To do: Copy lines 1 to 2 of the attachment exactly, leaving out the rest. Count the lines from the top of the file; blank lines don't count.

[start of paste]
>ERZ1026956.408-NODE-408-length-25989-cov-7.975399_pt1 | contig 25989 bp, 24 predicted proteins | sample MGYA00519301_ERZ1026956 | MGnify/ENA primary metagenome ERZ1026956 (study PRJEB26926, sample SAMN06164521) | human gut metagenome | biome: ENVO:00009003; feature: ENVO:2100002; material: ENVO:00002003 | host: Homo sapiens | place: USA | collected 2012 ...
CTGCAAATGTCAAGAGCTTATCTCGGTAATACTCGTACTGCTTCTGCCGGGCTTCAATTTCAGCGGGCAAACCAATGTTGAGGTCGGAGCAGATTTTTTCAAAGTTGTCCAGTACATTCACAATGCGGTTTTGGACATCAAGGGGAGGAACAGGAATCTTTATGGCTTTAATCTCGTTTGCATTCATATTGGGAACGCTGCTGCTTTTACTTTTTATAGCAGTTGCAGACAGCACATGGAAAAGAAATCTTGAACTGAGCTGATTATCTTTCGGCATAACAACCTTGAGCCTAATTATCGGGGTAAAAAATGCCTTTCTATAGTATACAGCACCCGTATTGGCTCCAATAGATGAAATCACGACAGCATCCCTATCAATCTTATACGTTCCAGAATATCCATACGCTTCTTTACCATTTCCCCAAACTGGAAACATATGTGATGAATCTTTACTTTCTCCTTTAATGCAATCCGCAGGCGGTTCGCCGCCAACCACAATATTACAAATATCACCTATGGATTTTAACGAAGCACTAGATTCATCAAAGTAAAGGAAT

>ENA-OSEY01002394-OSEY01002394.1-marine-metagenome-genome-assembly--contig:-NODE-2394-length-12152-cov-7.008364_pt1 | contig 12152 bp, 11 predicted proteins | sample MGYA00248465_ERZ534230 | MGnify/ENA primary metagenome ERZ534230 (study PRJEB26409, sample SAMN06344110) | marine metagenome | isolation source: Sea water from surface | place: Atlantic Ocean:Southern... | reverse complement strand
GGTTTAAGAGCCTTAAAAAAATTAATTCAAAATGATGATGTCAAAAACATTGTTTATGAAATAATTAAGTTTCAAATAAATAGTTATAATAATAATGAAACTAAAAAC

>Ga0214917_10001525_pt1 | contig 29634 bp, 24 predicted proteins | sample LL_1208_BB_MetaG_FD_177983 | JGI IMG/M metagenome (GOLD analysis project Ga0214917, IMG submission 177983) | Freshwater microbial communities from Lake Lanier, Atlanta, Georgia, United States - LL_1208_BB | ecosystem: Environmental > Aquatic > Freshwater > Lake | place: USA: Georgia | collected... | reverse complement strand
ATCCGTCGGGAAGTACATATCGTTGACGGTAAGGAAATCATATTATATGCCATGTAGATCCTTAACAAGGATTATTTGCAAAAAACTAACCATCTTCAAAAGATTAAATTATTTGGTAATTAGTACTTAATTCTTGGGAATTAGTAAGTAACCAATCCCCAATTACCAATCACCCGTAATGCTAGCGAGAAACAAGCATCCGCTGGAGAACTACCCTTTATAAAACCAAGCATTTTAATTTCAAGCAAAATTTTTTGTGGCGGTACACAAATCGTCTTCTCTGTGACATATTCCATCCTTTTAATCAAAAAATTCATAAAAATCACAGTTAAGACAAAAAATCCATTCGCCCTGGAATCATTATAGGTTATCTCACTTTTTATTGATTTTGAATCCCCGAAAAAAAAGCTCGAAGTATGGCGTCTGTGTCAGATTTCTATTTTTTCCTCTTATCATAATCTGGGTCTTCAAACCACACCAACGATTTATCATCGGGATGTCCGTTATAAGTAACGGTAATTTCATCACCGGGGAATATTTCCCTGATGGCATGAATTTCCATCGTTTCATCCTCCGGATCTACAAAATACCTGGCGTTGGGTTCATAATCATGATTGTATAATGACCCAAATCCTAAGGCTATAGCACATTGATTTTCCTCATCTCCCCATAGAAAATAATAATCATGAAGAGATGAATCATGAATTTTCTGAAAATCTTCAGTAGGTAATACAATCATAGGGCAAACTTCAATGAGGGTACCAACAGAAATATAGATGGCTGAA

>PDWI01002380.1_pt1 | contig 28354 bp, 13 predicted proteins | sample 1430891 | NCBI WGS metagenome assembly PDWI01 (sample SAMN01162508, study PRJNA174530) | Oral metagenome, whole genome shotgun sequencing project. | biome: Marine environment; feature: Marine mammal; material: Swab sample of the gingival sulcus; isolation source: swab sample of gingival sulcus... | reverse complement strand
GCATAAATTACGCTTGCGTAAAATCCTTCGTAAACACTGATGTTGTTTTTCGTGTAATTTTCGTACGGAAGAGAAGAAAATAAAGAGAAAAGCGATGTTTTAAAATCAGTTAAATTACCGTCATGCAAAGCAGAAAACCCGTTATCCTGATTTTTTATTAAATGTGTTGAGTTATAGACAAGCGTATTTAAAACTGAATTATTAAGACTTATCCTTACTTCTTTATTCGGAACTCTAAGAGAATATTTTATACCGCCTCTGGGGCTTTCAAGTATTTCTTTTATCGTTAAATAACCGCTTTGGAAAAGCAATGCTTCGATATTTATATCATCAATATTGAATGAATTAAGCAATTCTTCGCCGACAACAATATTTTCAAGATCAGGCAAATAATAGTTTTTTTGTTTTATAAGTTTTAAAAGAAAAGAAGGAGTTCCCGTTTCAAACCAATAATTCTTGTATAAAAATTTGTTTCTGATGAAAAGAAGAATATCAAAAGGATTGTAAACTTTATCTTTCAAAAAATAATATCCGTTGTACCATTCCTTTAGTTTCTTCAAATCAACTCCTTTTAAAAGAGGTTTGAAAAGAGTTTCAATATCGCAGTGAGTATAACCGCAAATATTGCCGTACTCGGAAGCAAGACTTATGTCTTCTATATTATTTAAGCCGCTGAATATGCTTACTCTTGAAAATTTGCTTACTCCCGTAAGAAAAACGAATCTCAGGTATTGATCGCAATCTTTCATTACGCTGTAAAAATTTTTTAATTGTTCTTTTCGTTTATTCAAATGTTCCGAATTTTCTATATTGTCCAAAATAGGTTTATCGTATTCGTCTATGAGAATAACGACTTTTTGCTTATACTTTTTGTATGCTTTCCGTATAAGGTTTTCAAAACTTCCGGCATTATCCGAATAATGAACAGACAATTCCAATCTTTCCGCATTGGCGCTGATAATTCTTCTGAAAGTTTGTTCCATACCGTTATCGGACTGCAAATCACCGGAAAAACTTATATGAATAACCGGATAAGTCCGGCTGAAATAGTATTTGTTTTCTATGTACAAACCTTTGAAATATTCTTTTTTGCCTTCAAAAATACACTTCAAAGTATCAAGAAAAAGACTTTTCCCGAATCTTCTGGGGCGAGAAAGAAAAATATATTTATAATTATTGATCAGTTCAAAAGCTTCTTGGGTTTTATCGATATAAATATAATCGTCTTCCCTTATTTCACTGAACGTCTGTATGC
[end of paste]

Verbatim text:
>ERZ1026956.408-NODE-408-length-25989-cov-7.975399_pt1 | contig 25989 bp, 24 predicted proteins | sample MGYA00519301_ERZ1026956 | MGnify/ENA primary metagenome ERZ1026956 (study PRJEB26926, sample SAMN06164521) | human gut metagenome | biome: ENVO:00009003; feature: ENVO:2100002; material: ENVO:00002003 | host: Homo sapiens | place: USA | collected 2012 ...
CTGCAAATGTCAAGAGCTTATCTCGGTAATACTCGTACTGCTTCTGCCGGGCTTCAATTTCAGCGGGCAAACCAATGTTGAGGTCGGAGCAGATTTTTTCAAAGTTGTCCAGTACATTCACAATGCGGTTTTGGACATCAAGGGGAGGAACAGGAATCTTTATGGCTTTAATCTCGTTTGCATTCATATTGGGAACGCTGCTGCTTTTACTTTTTATAGCAGTTGCAGACAGCACATGGAAAAGAAATCTTGAACTGAGCTGATTATCTTTCGGCATAACAACCTTGAGCCTAATTATCGGGGTAAAAAATGCCTTTCTATAGTATACAGCACCCGTATTGGCTCCAATAGATGAAATCACGACAGCATCCCTATCAATCTTATACGTTCCAGAATATCCATACGCTTCTTTACCATTTCCCCAAACTGGAAACATATGTGATGAATCTTTACTTTCTCCTTTAATGCAATCCGCAGGCGGTTCGCCGCCAACCACAATATTACAAATATCACCTATGGATTTTAACGAAGCACTAGATTCATCAAAGTAAAGGAAT